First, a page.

FACETIME- Don't fence her in: Russell defies categorization
Novelist Mary Doria Russell's literary universe bestrides centuries, galaxies, and genres, its settings ranging from an alien planet in her multi-award-winning science fiction novel The Sparrow to Doc Holliday's Dodge City in her upcoming western Eight to Five, Against.
She may pen SF and westerns, but the stuffy literati don't dare dismiss her as just another genre writer.
As fantasist (and former Book Fest guest) Kevin Brockmeier tells the Hook, "Mary Doria Russell is one of the first writers I turn to... when I'm trying to convince people who don't read science fiction that the field might have more to offer them than they imagine. What I admire about her books– and what I think other readers of literary fiction would admire– is the craftsmanship of her prose, the complexity of her characterization, and the daring with which she addresses the big questions of doubt, faith, and cultural misunderstanding."
Despite such latter-day praise, Russell's first novel, The Sparrow, was rejected by 31 agents.
"I'm a bit smug about that, actually," says the vindicated Russell, now 58.
The Sparrow, which follows a Jesuit expedition to a newly discovered alien civilization, won numerous awards, and spawned a sequel, A Thread of Grace (2005). Her background in anthropology heavily influences her science fiction work, as does her fascination with religion, which she considers a cousin to SF.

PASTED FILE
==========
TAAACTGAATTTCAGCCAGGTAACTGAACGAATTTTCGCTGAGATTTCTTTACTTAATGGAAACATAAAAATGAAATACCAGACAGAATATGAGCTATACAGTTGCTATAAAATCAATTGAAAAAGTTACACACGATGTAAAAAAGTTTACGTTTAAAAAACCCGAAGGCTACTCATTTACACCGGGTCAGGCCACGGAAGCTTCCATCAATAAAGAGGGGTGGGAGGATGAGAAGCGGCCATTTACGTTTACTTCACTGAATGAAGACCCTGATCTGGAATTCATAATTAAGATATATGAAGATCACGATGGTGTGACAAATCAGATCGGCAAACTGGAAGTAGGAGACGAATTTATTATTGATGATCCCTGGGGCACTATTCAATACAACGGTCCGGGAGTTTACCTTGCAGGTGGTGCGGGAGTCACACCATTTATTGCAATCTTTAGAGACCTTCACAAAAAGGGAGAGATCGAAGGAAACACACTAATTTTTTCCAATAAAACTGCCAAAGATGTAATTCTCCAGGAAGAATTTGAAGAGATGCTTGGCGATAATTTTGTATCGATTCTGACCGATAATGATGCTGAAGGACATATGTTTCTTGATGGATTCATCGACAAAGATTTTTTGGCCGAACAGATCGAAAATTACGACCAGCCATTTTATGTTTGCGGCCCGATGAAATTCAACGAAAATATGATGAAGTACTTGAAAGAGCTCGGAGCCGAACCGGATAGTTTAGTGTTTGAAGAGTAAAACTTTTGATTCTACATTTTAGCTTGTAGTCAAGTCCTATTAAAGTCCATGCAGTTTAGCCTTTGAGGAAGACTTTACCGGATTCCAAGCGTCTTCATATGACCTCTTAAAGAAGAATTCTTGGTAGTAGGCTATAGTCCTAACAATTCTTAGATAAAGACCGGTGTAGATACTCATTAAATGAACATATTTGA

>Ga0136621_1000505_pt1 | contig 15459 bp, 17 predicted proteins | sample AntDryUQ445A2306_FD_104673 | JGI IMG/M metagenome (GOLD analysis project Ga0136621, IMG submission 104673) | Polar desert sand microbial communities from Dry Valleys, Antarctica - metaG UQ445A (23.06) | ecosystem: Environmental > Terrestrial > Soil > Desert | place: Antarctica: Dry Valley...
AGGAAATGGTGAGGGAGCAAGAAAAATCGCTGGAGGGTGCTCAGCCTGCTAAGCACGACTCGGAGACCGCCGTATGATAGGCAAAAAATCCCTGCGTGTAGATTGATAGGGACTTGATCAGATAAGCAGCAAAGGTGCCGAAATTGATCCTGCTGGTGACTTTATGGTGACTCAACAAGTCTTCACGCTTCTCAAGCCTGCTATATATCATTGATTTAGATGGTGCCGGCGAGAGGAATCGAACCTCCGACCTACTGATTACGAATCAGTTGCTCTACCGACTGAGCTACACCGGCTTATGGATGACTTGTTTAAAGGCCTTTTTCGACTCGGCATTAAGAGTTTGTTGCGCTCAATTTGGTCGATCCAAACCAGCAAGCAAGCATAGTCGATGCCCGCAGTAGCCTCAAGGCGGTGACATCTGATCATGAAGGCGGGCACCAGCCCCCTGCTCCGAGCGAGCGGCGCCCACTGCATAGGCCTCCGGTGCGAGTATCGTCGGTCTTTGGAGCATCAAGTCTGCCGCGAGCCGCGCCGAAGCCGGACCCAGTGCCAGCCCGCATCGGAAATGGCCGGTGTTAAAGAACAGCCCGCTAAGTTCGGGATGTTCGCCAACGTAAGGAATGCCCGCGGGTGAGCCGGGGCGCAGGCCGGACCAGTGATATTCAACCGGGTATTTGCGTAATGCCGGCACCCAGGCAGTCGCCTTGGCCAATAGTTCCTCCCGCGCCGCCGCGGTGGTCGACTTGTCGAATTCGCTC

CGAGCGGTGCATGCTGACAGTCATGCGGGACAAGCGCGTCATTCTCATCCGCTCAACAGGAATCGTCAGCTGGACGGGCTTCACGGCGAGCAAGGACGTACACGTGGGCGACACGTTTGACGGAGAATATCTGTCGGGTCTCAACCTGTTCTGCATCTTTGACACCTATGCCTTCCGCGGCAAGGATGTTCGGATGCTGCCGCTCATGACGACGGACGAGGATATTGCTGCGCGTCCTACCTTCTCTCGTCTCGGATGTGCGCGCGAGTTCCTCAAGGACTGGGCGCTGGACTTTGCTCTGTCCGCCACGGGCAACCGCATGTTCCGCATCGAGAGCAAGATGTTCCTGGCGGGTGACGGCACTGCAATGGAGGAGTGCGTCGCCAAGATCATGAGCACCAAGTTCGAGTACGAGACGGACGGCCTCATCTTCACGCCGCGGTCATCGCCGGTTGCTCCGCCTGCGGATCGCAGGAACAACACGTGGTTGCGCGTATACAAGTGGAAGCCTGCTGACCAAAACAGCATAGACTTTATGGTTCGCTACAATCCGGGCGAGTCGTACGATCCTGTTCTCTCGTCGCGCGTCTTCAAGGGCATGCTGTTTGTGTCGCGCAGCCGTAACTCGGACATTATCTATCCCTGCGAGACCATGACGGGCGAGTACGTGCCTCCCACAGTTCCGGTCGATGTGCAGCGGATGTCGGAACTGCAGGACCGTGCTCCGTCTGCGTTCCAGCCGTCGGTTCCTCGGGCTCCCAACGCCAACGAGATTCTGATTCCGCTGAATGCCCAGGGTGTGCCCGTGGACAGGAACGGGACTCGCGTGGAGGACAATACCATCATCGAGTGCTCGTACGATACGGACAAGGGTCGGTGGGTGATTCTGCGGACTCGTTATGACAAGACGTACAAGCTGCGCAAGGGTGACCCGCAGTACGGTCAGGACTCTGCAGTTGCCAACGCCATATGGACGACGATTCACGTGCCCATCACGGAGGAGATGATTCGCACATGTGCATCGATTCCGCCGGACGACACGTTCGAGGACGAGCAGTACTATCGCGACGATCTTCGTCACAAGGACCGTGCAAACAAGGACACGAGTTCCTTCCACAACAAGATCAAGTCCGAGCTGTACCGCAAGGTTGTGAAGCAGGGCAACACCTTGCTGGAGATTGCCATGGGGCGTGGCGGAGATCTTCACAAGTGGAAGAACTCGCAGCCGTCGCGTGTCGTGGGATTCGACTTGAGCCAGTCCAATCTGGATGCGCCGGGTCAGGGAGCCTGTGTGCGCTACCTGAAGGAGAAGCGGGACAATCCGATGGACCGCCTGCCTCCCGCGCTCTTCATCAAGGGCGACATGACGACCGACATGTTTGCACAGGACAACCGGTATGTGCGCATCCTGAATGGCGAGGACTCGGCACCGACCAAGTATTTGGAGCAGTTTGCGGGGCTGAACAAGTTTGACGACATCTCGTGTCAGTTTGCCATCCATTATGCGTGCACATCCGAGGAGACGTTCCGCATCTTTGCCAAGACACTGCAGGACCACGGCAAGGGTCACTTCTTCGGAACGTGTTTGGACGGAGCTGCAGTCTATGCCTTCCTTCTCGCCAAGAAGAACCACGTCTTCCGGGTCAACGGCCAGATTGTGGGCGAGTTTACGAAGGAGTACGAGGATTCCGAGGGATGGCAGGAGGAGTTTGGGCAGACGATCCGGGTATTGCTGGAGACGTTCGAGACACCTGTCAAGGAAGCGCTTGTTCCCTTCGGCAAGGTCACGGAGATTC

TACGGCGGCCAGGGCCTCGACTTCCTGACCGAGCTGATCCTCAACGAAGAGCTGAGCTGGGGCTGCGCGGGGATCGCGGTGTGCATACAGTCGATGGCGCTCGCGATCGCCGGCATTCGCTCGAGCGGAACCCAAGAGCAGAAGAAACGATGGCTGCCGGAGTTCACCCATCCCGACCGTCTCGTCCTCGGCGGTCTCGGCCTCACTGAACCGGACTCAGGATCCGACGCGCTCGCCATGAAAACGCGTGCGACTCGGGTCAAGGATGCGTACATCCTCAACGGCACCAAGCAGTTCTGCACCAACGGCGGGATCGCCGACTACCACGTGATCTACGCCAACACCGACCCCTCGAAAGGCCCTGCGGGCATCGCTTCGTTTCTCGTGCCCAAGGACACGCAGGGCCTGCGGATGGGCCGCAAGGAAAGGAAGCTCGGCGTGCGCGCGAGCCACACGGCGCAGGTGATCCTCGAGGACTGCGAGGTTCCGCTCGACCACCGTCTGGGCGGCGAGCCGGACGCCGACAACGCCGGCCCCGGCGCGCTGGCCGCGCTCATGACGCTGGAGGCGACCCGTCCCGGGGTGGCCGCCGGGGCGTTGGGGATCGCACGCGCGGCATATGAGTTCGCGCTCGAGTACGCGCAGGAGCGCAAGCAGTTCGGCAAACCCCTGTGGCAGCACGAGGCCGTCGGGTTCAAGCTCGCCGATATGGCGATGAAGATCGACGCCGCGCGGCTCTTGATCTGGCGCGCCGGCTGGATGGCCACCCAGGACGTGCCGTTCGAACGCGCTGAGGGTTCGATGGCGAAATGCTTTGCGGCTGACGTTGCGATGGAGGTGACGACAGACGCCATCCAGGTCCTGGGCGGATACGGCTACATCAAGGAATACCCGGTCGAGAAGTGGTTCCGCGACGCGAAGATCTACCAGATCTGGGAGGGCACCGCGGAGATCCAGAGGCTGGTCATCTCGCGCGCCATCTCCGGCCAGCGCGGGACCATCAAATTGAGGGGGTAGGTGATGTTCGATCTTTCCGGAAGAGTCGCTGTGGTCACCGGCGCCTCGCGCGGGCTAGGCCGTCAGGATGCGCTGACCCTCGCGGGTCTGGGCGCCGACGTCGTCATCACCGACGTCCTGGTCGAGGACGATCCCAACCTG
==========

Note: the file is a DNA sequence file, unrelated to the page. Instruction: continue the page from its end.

"What we now call science fiction is the oldest kind of human storytelling– stories that were told by firelight," she explains. "We have always speculated about alien beings, but in the past we called them centaurs and nymphs, elves and goblins, angels and demons. At heart, those stories are about what it means to be human in a vast and frightening and beautiful universe. At the heart of religion, there are similar concerns."
Russell's newest novel, Eight to Five, Against, due out in 2010, chronicles the oft-retold and misrepresented life of "Doc" Holliday. While meticulously researching its wild west milieu, she realized that the "technical demands" of SF and westerns aren't as different as they might seem.
"In either," Russell says, "I'm writing about a time and place that are not my own, and I have to construct a world I've never lived in."
All genres aside, the recurring theme in her multi-faceted work is probably "stories of people who've been unfairly and harshly judged," she says. "Not sure why. Maybe a shrink could tell you."
So what book's next in this vein? She's contemplating writing about perhaps the most harshly judged men in American history: Benedict Arnold, "Whose name is actually synonymous with treason," she says, "but I think he got a very raw deal.
"Random House keeps giving me contracts, God bless them, so I keep writing novels," Russell relates. "Sort of the same reason I got my PhD in anthropology: I kept getting scholarships and As, and it seemed like a harmless vice."
Mary Doria Russell headlines "The Art of Historial Fiction: A Conversation with Alan Cheuse and Mary Doria Russell" on Thursday, March 19, at 8pm at UVA's Culbreth Theatre.